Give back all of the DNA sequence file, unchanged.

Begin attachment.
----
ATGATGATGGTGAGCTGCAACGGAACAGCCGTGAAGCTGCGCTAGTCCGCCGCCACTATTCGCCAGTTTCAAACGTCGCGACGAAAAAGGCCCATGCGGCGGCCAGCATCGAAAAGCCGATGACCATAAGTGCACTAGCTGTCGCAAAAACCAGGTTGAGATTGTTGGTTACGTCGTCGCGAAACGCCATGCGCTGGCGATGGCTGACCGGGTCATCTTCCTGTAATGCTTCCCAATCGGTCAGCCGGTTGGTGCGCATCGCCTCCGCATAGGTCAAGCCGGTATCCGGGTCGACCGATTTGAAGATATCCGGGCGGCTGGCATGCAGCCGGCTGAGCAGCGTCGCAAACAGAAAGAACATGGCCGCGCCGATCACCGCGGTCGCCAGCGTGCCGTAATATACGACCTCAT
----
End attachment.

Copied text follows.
ATGATGATGGTGAGCTGCAACGGAACAGCCGTGAAGCTGCGCTAGTCCGCCGCCACTATTCGCCAGTTTCAAACGTCGCGACGAAAAAGGCCCATGCGGCGGCCAGCATCGAAAAGCCGATGACCATAAGTGCACTAGCTGTCGCAAAAACCAGGTTGAGATTGTTGGTTACGTCGTCGCGAAACGCCATGCGCTGGCGATGGCTGACCGGGTCATCTTCCTGTAATGCTTCCCAATCGGTCAGCCGGTTGGTGCGCATCGCCTCCGCATAGGTCAAGCCGGTATCCGGGTCGACCGATTTGAAGATATCCGGGCGGCTGGCATGCAGCCGGCTGAGCAGCGTCGCAAACAGAAAGAACATGGCCGCGCCGATCACCGCGGTCGCCAGCGTGCCGTAATATACGACCTCAT